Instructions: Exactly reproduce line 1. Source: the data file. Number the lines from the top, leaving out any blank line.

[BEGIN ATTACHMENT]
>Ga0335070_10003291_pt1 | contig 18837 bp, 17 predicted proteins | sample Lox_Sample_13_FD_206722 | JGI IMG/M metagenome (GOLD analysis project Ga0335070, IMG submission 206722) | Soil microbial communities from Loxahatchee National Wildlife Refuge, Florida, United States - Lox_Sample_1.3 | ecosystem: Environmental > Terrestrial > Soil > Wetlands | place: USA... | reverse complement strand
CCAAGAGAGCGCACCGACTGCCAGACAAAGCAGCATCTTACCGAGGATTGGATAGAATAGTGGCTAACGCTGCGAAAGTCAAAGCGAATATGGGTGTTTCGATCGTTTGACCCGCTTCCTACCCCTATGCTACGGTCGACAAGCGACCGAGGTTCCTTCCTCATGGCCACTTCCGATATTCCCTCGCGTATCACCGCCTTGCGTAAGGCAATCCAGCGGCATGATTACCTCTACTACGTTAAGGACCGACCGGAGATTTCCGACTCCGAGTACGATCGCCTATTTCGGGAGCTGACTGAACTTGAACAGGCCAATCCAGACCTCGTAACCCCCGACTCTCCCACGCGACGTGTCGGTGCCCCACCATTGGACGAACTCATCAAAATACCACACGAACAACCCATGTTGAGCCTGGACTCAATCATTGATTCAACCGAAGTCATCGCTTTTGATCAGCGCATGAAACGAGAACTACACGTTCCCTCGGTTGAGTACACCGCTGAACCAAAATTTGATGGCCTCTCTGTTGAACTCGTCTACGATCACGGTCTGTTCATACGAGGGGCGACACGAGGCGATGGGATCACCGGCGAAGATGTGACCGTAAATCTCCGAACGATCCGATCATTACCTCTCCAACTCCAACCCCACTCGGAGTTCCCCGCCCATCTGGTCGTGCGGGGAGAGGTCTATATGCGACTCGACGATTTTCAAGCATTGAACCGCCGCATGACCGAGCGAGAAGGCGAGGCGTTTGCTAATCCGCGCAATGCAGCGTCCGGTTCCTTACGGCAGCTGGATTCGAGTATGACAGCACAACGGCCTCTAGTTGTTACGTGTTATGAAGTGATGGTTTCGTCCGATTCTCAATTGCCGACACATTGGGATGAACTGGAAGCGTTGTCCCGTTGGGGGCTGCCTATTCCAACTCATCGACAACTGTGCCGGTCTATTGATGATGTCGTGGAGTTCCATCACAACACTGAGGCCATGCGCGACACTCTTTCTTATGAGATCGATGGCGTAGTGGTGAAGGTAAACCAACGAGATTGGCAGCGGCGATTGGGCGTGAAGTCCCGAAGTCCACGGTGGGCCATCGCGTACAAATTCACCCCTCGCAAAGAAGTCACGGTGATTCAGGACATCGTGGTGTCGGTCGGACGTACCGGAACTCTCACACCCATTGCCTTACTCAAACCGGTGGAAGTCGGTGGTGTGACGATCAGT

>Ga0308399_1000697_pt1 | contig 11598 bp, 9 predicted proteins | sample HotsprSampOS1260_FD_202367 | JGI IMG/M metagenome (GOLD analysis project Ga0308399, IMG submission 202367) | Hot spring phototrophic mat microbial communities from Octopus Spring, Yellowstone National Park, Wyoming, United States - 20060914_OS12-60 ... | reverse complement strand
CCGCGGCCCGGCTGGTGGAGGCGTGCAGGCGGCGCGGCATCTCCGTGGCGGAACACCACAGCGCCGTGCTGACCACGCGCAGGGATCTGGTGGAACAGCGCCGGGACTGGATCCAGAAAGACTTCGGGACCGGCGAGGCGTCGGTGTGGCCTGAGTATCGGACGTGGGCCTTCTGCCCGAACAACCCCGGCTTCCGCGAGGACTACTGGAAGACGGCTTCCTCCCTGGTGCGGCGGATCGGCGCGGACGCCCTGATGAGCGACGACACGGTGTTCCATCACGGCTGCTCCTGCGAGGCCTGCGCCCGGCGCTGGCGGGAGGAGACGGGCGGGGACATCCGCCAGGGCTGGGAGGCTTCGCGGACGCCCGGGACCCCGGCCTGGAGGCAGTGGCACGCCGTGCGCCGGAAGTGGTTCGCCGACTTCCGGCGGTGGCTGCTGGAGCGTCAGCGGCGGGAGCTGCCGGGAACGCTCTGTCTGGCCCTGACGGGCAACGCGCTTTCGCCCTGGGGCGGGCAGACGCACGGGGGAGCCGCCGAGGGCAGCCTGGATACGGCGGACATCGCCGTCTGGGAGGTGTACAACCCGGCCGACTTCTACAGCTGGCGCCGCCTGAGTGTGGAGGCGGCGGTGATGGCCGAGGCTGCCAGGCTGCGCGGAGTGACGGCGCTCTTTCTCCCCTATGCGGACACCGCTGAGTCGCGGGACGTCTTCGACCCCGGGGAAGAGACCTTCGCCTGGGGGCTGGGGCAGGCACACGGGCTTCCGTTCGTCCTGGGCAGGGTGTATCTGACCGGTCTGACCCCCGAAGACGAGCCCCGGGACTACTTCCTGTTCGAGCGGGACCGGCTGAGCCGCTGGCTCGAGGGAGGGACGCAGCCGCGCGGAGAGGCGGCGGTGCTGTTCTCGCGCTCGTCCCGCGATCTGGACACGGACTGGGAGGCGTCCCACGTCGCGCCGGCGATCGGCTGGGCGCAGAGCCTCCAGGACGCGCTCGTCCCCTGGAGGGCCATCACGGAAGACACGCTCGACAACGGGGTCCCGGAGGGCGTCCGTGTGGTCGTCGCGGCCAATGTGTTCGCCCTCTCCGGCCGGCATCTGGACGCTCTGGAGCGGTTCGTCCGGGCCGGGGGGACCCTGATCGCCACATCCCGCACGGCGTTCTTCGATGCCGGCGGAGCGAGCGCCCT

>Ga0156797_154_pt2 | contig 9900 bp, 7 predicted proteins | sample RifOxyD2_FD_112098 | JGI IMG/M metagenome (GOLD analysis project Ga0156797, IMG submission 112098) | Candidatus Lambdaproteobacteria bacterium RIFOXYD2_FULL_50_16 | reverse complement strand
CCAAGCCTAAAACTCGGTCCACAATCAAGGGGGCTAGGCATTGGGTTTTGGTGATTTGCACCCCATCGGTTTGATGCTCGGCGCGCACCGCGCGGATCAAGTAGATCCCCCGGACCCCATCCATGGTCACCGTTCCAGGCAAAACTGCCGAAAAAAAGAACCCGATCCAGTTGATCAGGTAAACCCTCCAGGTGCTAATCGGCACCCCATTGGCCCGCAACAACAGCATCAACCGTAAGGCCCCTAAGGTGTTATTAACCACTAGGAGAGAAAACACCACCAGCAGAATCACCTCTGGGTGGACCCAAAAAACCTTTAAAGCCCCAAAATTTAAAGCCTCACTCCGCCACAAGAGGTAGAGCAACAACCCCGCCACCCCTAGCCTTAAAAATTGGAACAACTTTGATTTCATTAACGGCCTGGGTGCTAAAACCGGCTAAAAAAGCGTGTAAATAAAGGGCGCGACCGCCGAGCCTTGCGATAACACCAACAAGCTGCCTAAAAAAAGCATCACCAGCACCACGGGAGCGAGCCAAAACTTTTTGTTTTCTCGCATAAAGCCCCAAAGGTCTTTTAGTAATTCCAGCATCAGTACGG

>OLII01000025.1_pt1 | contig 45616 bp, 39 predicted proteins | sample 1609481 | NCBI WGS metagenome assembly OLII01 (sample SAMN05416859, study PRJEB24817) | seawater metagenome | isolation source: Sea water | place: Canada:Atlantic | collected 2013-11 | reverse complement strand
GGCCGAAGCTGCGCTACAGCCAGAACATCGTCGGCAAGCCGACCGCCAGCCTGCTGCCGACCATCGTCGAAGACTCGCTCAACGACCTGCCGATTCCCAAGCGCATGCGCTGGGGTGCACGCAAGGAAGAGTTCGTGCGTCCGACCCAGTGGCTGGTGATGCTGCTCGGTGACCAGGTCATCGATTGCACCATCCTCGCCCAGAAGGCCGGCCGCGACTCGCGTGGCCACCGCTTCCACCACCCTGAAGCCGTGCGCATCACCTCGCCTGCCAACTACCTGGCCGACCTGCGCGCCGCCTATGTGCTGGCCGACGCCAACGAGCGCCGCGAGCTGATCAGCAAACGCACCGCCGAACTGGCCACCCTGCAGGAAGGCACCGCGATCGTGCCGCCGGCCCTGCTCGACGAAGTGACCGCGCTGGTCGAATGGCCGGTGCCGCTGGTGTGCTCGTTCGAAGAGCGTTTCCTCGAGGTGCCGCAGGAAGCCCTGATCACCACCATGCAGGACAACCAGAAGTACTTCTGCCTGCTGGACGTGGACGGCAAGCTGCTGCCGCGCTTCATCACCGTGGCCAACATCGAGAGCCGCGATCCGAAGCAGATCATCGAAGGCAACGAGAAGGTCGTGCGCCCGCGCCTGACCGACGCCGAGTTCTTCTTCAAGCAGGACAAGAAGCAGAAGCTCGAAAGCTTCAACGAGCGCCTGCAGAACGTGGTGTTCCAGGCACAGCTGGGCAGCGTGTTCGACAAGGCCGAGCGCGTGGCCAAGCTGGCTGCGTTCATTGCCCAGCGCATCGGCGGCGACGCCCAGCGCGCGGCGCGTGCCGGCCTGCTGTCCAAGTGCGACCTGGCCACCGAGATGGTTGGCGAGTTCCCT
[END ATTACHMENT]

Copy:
>Ga0335070_10003291_pt1 | contig 18837 bp, 17 predicted proteins | sample Lox_Sample_13_FD_206722 | JGI IMG/M metagenome (GOLD analysis project Ga0335070, IMG submission 206722) | Soil microbial communities from Loxahatchee National Wildlife Refuge, Florida, United States - Lox_Sample_1.3 | ecosystem: Environmental > Terrestrial > Soil > Wetlands | place: USA... | reverse complement strand